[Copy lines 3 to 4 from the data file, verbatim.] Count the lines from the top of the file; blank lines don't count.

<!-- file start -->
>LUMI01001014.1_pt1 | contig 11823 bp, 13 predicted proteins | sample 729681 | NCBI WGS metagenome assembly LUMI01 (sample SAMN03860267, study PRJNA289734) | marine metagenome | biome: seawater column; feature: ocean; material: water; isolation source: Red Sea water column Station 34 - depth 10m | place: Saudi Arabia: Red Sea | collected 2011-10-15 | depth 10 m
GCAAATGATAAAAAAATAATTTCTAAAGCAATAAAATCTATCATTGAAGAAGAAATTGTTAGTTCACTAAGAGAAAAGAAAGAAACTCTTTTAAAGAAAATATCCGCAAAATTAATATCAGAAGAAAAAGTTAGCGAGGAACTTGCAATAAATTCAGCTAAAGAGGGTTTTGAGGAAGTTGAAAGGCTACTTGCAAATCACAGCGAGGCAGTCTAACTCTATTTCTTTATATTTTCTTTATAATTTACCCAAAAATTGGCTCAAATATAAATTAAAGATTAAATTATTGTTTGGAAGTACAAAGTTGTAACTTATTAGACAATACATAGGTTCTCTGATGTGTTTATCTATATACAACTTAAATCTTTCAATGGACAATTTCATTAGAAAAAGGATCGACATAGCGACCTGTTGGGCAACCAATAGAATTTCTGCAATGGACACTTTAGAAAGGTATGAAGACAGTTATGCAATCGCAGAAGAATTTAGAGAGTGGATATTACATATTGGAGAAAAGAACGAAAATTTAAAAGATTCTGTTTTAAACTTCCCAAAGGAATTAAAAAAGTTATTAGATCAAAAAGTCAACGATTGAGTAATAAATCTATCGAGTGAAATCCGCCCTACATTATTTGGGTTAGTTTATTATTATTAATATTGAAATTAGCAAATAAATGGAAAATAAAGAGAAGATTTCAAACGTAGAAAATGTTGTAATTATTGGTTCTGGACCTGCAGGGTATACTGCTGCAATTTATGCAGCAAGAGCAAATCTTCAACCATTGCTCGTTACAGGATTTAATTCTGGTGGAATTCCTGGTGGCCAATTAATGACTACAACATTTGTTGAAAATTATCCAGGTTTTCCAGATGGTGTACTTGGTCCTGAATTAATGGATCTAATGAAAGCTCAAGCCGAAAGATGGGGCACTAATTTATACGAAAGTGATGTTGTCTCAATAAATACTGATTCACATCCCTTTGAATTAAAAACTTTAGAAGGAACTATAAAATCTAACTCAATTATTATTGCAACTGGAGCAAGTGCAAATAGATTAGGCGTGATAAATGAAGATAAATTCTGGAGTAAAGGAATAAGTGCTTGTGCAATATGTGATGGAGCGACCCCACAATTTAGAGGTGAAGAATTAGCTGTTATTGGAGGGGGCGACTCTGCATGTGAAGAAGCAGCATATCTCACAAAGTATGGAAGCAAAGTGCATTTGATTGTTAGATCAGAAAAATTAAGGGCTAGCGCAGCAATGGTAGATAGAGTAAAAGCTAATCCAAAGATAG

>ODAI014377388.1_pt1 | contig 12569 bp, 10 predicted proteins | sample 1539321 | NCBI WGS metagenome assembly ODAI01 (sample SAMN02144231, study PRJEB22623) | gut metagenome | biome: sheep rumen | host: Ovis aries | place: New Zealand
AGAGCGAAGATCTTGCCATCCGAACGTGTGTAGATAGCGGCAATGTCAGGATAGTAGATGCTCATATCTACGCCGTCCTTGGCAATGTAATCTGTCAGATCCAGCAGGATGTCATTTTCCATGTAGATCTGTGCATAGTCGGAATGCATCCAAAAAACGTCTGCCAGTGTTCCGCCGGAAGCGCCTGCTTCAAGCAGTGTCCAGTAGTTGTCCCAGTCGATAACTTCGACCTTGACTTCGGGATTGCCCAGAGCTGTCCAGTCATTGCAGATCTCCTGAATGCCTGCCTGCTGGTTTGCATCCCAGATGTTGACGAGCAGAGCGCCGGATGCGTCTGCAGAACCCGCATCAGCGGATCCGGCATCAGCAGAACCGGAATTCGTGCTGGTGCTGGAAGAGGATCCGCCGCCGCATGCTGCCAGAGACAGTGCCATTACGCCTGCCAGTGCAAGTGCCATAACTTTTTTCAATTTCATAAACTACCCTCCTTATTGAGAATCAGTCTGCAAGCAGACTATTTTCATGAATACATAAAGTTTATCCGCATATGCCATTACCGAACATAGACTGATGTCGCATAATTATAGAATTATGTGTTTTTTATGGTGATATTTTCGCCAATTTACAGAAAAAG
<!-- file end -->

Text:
>ODAI014377388.1_pt1 | contig 12569 bp, 10 predicted proteins | sample 1539321 | NCBI WGS metagenome assembly ODAI01 (sample SAMN02144231, study PRJEB22623) | gut metagenome | biome: sheep rumen | host: Ovis aries | place: New Zealand
AGAGCGAAGATCTTGCCATCCGAACGTGTGTAGATAGCGGCAATGTCAGGATAGTAGATGCTCATATCTACGCCGTCCTTGGCAATGTAATCTGTCAGATCCAGCAGGATGTCATTTTCCATGTAGATCTGTGCATAGTCGGAATGCATCCAAAAAACGTCTGCCAGTGTTCCGCCGGAAGCGCCTGCTTCAAGCAGTGTCCAGTAGTTGTCCCAGTCGATAACTTCGACCTTGACTTCGGGATTGCCCAGAGCTGTCCAGTCATTGCAGATCTCCTGAATGCCTGCCTGCTGGTTTGCATCCCAGATGTTGACGAGCAGAGCGCCGGATGCGTCTGCAGAACCCGCATCAGCGGATCCGGCATCAGCAGAACCGGAATTCGTGCTGGTGCTGGAAGAGGATCCGCCGCCGCATGCTGCCAGAGACAGTGCCATTACGCCTGCCAGTGCAAGTGCCATAACTTTTTTCAATTTCATAAACTACCCTCCTTATTGAGAATCAGTCTGCAAGCAGACTATTTTCATGAATACATAAAGTTTATCCGCATATGCCATTACCGAACATAGACTGATGTCGCATAATTATAGAATTATGTGTTTTTTATGGTGATATTTTCGCCAATTTACAGAAAAAG